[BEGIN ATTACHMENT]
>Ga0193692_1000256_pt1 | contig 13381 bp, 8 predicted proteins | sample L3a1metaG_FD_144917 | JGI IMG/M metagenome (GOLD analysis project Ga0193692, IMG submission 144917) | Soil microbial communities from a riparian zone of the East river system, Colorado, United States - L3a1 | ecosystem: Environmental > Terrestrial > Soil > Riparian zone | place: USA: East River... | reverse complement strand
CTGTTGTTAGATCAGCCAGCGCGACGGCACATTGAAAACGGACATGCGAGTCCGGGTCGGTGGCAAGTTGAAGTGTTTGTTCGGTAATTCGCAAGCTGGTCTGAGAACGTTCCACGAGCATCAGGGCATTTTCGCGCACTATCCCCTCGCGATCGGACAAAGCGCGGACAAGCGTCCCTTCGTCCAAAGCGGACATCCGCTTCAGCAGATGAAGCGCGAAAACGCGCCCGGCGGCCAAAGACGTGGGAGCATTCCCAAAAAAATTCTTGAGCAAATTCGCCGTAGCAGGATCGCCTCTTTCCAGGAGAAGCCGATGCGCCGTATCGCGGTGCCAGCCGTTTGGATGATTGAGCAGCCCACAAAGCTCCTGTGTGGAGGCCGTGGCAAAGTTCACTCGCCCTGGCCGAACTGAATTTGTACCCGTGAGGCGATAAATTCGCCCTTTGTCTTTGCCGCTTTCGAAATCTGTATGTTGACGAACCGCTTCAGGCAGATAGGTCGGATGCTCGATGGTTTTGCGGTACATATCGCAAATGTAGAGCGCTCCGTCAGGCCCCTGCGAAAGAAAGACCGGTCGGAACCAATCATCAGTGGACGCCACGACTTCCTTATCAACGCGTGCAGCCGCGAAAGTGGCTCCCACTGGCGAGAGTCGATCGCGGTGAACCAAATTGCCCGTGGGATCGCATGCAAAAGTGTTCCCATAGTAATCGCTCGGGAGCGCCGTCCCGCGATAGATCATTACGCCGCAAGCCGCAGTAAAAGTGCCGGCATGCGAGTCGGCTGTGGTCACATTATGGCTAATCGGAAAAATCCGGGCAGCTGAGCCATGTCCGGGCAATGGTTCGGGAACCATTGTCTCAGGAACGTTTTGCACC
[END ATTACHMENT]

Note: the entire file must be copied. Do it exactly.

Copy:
>Ga0193692_1000256_pt1 | contig 13381 bp, 8 predicted proteins | sample L3a1metaG_FD_144917 | JGI IMG/M metagenome (GOLD analysis project Ga0193692, IMG submission 144917) | Soil microbial communities from a riparian zone of the East river system, Colorado, United States - L3a1 | ecosystem: Environmental > Terrestrial > Soil > Riparian zone | place: USA: East River... | reverse complement strand
CTGTTGTTAGATCAGCCAGCGCGACGGCACATTGAAAACGGACATGCGAGTCCGGGTCGGTGGCAAGTTGAAGTGTTTGTTCGGTAATTCGCAAGCTGGTCTGAGAACGTTCCACGAGCATCAGGGCATTTTCGCGCACTATCCCCTCGCGATCGGACAAAGCGCGGACAAGCGTCCCTTCGTCCAAAGCGGACATCCGCTTCAGCAGATGAAGCGCGAAAACGCGCCCGGCGGCCAAAGACGTGGGAGCATTCCCAAAAAAATTCTTGAGCAAATTCGCCGTAGCAGGATCGCCTCTTTCCAGGAGAAGCCGATGCGCCGTATCGCGGTGCCAGCCGTTTGGATGATTGAGCAGCCCACAAAGCTCCTGTGTGGAGGCCGTGGCAAAGTTCACTCGCCCTGGCCGAACTGAATTTGTACCCGTGAGGCGATAAATTCGCCCTTTGTCTTTGCCGCTTTCGAAATCTGTATGTTGACGAACCGCTTCAGGCAGATAGGTCGGATGCTCGATGGTTTTGCGGTACATATCGCAAATGTAGAGCGCTCCGTCAGGCCCCTGCGAAAGAAAGACCGGTCGGAACCAATCATCAGTGGACGCCACGACTTCCTTATCAACGCGTGCAGCCGCGAAAGTGGCTCCCACTGGCGAGAGTCGATCGCGGTGAACCAAATTGCCCGTGGGATCGCATGCAAAAGTGTTCCCATAGTAATCGCTCGGGAGCGCCGTCCCGCGATAGATCATTACGCCGCAAGCCGCAGTAAAAGTGCCGGCATGCGAGTCGGCTGTGGTCACATTATGGCTAATCGGAAAAATCCGGGCAGCTGAGCCATGTCCGGGCAATGGTTCGGGAACCATTGTCTCAGGAACGTTTTGCACC